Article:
Abstract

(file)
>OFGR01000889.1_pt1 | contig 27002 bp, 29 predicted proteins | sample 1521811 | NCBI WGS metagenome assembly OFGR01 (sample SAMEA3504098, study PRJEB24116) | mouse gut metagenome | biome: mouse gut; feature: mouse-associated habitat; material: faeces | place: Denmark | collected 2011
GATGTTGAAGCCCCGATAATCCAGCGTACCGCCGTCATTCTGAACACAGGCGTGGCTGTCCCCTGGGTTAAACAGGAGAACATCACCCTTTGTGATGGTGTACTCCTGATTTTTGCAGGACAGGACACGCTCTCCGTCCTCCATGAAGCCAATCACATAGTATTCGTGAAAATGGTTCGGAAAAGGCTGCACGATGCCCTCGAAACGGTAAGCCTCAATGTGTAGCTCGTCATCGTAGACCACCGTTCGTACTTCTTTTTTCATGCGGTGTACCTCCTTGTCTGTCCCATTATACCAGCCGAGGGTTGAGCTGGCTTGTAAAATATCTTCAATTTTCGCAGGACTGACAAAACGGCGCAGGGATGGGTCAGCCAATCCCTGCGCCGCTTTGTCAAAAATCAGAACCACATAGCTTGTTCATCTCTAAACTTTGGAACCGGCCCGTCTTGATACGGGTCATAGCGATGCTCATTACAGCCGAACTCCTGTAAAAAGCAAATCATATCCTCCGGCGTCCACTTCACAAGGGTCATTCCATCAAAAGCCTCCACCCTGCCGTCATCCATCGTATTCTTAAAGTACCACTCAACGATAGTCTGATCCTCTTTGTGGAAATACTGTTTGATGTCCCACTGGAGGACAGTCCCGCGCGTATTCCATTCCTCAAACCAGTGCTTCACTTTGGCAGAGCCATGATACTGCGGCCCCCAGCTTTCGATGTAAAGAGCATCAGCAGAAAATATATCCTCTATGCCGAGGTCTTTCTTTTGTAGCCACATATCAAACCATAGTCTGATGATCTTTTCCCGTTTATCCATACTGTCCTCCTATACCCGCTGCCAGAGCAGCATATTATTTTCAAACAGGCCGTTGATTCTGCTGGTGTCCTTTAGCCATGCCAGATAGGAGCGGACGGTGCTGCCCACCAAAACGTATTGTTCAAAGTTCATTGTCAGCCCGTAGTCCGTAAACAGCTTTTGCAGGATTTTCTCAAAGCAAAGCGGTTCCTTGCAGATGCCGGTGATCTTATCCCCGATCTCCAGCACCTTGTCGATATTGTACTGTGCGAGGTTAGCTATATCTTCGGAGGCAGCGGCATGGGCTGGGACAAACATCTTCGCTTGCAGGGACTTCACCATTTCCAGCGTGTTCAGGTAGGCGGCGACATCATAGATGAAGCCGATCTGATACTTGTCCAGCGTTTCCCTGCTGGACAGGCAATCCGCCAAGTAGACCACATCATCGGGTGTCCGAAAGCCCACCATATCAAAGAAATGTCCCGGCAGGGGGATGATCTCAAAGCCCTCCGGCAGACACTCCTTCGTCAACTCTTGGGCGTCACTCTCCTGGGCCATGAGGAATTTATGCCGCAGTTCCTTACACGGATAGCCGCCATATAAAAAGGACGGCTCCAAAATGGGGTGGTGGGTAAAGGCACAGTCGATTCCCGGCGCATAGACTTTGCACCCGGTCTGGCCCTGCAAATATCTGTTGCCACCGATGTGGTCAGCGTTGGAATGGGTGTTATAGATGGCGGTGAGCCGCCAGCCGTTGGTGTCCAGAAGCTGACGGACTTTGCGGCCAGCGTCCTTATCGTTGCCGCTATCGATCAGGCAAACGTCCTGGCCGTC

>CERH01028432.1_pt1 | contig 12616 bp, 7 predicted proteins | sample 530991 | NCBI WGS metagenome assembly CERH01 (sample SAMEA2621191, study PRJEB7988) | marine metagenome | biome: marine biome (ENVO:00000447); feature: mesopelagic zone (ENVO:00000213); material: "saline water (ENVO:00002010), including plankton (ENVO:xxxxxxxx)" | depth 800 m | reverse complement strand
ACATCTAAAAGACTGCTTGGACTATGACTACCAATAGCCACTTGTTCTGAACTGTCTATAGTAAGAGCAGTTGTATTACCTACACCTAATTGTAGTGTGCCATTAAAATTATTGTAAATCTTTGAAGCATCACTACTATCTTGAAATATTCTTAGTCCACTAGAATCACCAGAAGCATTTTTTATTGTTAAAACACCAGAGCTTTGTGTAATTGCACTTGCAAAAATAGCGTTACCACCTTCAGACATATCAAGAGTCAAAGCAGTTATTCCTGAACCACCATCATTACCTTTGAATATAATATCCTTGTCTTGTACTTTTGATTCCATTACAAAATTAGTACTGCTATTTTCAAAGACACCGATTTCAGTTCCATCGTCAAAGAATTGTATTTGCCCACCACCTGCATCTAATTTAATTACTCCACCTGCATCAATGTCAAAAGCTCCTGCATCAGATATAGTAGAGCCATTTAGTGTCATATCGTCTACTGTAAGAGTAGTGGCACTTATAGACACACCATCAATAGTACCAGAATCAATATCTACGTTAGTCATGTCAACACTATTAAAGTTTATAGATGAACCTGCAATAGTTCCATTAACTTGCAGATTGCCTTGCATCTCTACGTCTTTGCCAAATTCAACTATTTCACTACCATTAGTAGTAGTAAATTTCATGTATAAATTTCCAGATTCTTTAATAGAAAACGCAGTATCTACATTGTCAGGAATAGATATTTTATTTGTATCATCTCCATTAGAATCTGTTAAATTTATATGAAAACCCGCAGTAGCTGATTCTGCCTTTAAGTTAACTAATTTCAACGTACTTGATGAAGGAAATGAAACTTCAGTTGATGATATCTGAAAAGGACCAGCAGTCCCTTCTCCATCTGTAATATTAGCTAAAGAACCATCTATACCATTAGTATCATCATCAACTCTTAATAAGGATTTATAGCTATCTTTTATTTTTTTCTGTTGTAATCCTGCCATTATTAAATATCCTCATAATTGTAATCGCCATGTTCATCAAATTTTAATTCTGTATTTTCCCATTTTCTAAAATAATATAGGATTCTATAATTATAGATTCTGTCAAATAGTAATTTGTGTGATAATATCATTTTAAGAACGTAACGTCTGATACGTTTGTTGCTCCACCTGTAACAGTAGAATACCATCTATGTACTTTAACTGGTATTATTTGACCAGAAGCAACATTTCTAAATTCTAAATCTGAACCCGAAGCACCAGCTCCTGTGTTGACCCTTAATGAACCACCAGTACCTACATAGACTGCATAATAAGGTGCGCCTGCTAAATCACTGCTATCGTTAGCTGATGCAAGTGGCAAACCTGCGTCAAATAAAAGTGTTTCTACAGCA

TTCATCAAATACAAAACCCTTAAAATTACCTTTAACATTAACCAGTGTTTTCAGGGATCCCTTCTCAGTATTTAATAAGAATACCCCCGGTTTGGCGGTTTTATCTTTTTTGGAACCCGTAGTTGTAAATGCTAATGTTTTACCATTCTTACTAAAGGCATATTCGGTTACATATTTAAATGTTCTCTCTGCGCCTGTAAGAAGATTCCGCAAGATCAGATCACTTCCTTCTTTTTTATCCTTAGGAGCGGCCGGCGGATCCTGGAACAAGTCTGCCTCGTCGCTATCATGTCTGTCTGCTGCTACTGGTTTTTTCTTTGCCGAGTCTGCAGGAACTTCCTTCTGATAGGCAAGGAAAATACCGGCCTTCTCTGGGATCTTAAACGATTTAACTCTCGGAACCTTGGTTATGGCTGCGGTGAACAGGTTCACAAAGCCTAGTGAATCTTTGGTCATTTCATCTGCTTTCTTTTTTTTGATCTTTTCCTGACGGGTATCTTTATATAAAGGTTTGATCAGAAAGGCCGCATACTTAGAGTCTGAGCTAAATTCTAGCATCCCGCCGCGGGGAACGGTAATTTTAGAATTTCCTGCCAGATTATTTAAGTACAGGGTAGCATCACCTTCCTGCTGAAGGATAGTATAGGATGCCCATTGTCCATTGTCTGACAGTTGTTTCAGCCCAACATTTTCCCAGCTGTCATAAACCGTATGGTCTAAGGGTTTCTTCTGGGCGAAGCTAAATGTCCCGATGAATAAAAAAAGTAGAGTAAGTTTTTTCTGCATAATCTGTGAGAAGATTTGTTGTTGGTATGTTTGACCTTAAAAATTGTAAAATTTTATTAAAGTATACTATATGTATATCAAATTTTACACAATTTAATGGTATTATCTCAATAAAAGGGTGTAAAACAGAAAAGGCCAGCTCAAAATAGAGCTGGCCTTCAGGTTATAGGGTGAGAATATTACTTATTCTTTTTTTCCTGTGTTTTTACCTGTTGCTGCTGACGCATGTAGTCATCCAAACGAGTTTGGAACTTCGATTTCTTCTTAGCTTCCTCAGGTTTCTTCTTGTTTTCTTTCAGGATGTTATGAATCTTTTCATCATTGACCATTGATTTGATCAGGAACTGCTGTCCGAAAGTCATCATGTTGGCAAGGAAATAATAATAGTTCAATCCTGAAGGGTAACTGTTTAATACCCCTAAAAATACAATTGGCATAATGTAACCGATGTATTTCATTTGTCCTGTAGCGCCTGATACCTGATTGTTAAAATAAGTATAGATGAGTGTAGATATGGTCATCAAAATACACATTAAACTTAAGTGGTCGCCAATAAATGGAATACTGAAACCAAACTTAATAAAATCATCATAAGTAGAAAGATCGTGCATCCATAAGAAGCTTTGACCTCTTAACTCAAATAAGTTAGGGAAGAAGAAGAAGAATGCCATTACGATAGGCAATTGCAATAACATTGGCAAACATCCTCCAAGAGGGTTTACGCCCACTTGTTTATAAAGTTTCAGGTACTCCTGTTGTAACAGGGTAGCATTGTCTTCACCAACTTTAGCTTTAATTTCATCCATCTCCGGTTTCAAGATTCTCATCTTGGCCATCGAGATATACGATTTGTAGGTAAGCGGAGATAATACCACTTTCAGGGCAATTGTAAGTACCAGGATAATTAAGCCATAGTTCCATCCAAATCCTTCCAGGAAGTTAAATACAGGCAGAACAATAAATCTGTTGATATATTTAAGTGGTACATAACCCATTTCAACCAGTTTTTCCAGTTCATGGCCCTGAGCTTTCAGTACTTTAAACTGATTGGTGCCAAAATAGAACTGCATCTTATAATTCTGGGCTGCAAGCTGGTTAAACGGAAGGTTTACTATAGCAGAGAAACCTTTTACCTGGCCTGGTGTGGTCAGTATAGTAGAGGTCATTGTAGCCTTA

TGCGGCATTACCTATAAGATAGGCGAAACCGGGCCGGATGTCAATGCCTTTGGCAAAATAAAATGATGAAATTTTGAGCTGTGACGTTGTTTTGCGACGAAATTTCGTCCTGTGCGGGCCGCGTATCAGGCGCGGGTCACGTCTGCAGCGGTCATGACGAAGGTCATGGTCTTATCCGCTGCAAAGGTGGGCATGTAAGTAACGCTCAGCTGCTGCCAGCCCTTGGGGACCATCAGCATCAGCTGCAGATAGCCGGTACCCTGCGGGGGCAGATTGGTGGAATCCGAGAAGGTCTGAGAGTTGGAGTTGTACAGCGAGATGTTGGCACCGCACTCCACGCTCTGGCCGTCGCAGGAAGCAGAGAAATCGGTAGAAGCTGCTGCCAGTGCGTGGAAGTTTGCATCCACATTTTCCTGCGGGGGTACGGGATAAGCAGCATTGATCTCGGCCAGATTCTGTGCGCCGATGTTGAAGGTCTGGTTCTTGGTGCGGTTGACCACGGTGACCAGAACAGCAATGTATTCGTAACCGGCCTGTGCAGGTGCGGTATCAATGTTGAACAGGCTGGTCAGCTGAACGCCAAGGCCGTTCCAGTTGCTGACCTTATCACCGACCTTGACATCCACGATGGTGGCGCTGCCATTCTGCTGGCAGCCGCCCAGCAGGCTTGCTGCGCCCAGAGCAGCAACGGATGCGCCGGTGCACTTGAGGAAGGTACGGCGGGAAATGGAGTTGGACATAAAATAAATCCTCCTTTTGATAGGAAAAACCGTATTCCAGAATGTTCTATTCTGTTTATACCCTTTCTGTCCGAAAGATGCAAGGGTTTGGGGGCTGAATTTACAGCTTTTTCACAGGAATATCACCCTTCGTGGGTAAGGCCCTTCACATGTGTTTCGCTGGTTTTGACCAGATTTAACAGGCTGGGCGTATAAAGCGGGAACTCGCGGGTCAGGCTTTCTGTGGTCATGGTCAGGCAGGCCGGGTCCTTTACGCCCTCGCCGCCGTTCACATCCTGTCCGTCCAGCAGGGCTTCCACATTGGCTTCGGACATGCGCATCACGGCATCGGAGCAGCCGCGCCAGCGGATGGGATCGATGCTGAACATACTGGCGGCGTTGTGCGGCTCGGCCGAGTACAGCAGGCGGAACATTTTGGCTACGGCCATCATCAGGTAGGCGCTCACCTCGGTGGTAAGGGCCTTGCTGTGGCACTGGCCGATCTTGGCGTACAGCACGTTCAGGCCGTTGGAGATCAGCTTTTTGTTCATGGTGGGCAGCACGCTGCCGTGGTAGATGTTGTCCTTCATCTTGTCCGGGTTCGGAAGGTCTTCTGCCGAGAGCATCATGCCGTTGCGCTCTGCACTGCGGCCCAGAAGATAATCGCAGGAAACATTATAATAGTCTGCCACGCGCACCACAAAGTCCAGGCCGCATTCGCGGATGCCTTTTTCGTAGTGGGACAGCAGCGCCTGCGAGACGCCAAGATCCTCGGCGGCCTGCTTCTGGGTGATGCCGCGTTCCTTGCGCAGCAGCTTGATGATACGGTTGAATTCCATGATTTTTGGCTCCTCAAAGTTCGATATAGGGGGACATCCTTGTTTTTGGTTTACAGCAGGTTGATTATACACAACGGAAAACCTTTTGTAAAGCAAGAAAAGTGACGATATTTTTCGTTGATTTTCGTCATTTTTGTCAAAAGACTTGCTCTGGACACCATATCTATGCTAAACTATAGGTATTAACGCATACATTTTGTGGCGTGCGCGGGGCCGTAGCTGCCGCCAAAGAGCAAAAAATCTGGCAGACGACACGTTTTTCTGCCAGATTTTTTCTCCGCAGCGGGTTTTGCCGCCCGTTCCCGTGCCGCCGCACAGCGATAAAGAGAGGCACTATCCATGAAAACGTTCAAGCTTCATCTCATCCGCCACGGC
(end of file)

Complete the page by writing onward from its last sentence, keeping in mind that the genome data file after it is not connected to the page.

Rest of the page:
Eight piston cores of sediment spanning the last 1500 years were collected from Saanich Inlet, an anoxic fiord on southern Vancouver Island, to obtain information on sedimentation and prehistoric earthquake activity. The cores consist mainly of fine-grained varved sediments, but include massive layers deposited by subaqueous debris flows. The debris flows may have been triggered by earthquakes or by the buildup of fine sediment on the walls of the inlet. Cesium-137 and 210Pb data, 14C ages, and varve counts were used to date and correlate massive layers in the eight cores. The uppermost massive layer in two cores may record a magnitude 7.2 earthquake that occurred in 1946 near Comox, British Columbia, 200 km north-northwest of Saanich Inlet. Seven older layers are found in two or more cores and are about 200, 440, 550, 800–850, 1050–1100, 1100–1150, and 1450–1500 years old. Two of these older layers may correlate with previously documented earthquakes in the region. There is an average of one massive layer per 116 varves in the core with the greatest number of such layers, which is broadly consistent with the expected periodicity of moderate to large earthquakes in the region, on average, one earthquake producing local Modified Mercalli Intensity VII or VIII per century. Saanich Inlet may contain a proxy record of all moderate and large earthquakes that have affected southwestern British Columbia during Holocene time, but some of the massive layers do not appear to correlate from core to core and undoubtedly are nonseismically generated deposits.

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